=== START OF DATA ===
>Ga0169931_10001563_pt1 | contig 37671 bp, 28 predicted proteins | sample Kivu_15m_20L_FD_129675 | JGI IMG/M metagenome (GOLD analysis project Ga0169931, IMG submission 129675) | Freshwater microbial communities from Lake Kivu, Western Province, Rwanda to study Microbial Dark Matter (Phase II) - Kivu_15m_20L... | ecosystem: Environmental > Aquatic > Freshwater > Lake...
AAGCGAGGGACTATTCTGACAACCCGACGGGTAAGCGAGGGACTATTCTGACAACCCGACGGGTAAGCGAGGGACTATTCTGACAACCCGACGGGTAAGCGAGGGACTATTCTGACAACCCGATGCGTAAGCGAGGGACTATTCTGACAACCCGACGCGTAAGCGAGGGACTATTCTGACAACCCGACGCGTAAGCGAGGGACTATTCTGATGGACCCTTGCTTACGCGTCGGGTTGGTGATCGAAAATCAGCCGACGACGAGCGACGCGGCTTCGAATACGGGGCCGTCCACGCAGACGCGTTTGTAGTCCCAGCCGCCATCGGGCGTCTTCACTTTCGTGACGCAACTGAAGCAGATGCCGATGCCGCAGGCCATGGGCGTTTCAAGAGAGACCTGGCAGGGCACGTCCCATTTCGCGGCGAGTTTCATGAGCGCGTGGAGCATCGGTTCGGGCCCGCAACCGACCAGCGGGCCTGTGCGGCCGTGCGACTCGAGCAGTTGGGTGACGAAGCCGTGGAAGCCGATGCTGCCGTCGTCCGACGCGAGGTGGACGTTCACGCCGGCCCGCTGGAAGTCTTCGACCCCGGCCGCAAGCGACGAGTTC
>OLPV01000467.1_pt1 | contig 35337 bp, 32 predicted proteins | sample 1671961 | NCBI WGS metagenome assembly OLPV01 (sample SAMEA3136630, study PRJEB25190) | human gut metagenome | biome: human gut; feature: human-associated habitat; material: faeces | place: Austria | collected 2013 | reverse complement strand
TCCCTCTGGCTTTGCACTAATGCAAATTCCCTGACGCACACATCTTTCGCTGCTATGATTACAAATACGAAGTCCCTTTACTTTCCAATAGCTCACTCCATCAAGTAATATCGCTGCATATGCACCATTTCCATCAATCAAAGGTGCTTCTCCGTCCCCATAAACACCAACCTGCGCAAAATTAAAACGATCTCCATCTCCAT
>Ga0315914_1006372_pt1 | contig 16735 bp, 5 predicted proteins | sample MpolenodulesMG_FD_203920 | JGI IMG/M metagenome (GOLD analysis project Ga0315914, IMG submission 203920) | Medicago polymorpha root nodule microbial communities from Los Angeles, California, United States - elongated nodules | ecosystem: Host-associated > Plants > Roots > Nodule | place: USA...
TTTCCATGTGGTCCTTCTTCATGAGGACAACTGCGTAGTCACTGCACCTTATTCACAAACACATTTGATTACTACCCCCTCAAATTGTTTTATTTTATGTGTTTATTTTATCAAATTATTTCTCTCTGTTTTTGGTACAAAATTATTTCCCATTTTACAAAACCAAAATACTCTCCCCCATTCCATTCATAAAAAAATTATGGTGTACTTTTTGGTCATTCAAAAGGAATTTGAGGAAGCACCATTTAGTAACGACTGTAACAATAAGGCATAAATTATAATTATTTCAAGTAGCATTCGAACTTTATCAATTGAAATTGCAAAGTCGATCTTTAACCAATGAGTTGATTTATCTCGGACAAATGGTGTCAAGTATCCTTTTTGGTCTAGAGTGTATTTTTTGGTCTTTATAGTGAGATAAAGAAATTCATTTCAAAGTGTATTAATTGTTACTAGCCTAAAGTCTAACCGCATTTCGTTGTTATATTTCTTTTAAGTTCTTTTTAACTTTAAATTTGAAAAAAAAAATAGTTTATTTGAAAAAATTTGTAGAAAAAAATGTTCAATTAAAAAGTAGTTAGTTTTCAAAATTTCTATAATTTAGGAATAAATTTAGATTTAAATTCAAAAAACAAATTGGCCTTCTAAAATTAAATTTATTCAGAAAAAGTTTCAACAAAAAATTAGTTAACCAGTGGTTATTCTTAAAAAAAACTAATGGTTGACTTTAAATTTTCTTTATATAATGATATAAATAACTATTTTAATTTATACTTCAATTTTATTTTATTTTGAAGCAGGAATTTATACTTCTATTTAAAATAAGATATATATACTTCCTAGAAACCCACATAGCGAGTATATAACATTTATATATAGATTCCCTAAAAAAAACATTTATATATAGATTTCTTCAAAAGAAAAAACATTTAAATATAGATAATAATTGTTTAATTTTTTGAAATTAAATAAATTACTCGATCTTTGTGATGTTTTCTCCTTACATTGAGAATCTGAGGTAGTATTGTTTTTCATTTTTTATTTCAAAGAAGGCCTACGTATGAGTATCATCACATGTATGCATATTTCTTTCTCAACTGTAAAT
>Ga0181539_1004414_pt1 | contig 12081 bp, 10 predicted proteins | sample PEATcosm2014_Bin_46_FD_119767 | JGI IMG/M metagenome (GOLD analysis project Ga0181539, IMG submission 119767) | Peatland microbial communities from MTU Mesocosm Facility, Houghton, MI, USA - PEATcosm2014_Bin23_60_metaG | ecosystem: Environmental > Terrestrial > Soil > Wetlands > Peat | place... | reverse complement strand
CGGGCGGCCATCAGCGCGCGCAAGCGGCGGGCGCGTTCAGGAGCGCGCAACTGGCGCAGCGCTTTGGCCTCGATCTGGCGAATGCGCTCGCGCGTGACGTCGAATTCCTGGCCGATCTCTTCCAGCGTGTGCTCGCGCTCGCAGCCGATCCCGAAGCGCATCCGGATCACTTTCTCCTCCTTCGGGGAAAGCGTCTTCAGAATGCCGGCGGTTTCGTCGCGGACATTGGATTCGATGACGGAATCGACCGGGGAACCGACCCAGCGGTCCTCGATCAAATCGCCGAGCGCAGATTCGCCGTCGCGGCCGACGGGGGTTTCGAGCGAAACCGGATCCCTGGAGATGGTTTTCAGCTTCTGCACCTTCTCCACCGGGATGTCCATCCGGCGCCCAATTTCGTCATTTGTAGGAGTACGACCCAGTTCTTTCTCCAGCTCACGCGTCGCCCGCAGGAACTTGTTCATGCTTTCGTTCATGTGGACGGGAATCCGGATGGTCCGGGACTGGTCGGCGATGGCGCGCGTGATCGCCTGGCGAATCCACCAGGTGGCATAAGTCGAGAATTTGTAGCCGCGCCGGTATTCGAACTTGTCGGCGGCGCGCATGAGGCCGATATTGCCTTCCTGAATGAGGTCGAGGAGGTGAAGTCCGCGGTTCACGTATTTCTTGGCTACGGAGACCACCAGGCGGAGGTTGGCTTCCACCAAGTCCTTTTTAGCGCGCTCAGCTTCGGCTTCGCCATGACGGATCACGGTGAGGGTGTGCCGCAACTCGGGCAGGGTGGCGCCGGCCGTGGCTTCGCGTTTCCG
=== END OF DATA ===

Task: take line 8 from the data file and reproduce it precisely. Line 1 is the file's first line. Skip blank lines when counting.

CGGGCGGCCATCAGCGCGCGCAAGCGGCGGGCGCGTTCAGGAGCGCGCAACTGGCGCAGCGCTTTGGCCTCGATCTGGCGAATGCGCTCGCGCGTGACGTCGAATTCCTGGCCGATCTCTTCCAGCGTGTGCTCGCGCTCGCAGCCGATCCCGAAGCGCATCCGGATCACTTTCTCCTCCTTCGGGGAAAGCGTCTTCAGAATGCCGGCGGTTTCGTCGCGGACATTGGATTCGATGACGGAATCGACCGGGGAACCGACCCAGCGGTCCTCGATCAAATCGCCGAGCGCAGATTCGCCGTCGCGGCCGACGGGGGTTTCGAGCGAAACCGGATCCCTGGAGATGGTTTTCAGCTTCTGCACCTTCTCCACCGGGATGTCCATCCGGCGCCCAATTTCGTCATTTGTAGGAGTACGACCCAGTTCTTTCTCCAGCTCACGCGTCGCCCGCAGGAACTTGTTCATGCTTTCGTTCATGTGGACGGGAATCCGGATGGTCCGGGACTGGTCGGCGATGGCGCGCGTGATCGCCTGGCGAATCCACCAGGTGGCATAAGTCGAGAATTTGTAGCCGCGCCGGTATTCGAACTTGTCGGCGGCGCGCATGAGGCCGATATTGCCTTCCTGAATGAGGTCGAGGAGGTGAAGTCCGCGGTTCACGTATTTCTTGGCTACGGAGACCACCAGGCGGAGGTTGGCTTCCACCAAGTCCTTTTTAGCGCGCTCAGCTTCGGCTTCGCCATGACGGATCACGGTGAGGGTGTGCCGCAACTCGGGCAGGGTGGCGCCGGCCGTGGCTTCGCGTTTCCG